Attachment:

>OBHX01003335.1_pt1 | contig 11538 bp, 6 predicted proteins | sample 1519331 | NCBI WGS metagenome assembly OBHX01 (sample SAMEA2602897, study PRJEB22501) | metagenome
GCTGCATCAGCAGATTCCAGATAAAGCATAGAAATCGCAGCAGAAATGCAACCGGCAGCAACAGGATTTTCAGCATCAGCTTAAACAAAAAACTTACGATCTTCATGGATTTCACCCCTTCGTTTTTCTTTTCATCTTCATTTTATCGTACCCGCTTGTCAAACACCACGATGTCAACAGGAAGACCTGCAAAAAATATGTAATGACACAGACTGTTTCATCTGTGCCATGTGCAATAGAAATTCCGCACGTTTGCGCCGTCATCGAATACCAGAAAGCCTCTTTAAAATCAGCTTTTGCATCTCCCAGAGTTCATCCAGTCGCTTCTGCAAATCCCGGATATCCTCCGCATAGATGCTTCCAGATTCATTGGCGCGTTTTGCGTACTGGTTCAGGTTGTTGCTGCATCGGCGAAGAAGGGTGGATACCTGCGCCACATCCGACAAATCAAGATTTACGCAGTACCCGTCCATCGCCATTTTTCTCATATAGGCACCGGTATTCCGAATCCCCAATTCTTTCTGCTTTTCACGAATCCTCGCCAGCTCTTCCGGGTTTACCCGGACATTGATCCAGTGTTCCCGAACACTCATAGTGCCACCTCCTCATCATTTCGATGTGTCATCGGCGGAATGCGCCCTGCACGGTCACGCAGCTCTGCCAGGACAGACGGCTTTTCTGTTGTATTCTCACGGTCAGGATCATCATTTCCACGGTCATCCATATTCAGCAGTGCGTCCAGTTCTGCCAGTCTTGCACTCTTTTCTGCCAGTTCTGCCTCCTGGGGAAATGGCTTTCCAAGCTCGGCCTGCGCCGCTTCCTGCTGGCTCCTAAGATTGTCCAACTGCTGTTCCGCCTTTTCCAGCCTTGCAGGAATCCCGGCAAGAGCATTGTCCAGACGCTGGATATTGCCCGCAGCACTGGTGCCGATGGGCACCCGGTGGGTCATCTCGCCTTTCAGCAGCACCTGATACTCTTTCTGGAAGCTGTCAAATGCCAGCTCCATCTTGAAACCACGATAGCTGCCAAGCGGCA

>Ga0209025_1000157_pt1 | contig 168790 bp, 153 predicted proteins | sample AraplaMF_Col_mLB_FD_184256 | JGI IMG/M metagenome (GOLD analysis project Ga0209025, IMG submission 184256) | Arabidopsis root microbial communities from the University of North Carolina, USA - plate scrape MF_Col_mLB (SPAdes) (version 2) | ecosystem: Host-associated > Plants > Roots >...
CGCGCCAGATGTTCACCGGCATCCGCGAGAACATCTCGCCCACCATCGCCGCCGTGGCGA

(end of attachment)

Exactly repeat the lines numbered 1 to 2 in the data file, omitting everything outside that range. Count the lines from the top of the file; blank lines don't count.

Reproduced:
>OBHX01003335.1_pt1 | contig 11538 bp, 6 predicted proteins | sample 1519331 | NCBI WGS metagenome assembly OBHX01 (sample SAMEA2602897, study PRJEB22501) | metagenome
GCTGCATCAGCAGATTCCAGATAAAGCATAGAAATCGCAGCAGAAATGCAACCGGCAGCAACAGGATTTTCAGCATCAGCTTAAACAAAAAACTTACGATCTTCATGGATTTCACCCCTTCGTTTTTCTTTTCATCTTCATTTTATCGTACCCGCTTGTCAAACACCACGATGTCAACAGGAAGACCTGCAAAAAATATGTAATGACACAGACTGTTTCATCTGTGCCATGTGCAATAGAAATTCCGCACGTTTGCGCCGTCATCGAATACCAGAAAGCCTCTTTAAAATCAGCTTTTGCATCTCCCAGAGTTCATCCAGTCGCTTCTGCAAATCCCGGATATCCTCCGCATAGATGCTTCCAGATTCATTGGCGCGTTTTGCGTACTGGTTCAGGTTGTTGCTGCATCGGCGAAGAAGGGTGGATACCTGCGCCACATCCGACAAATCAAGATTTACGCAGTACCCGTCCATCGCCATTTTTCTCATATAGGCACCGGTATTCCGAATCCCCAATTCTTTCTGCTTTTCACGAATCCTCGCCAGCTCTTCCGGGTTTACCCGGACATTGATCCAGTGTTCCCGAACACTCATAGTGCCACCTCCTCATCATTTCGATGTGTCATCGGCGGAATGCGCCCTGCACGGTCACGCAGCTCTGCCAGGACAGACGGCTTTTCTGTTGTATTCTCACGGTCAGGATCATCATTTCCACGGTCATCCATATTCAGCAGTGCGTCCAGTTCTGCCAGTCTTGCACTCTTTTCTGCCAGTTCTGCCTCCTGGGGAAATGGCTTTCCAAGCTCGGCCTGCGCCGCTTCCTGCTGGCTCCTAAGATTGTCCAACTGCTGTTCCGCCTTTTCCAGCCTTGCAGGAATCCCGGCAAGAGCATTGTCCAGACGCTGGATATTGCCCGCAGCACTGGTGCCGATGGGCACCCGGTGGGTCATCTCGCCTTTCAGCAGCACCTGATACTCTTTCTGGAAGCTGTCAAATGCCAGCTCCATCTTGAAACCACGATAGCTGCCAAGCGGCA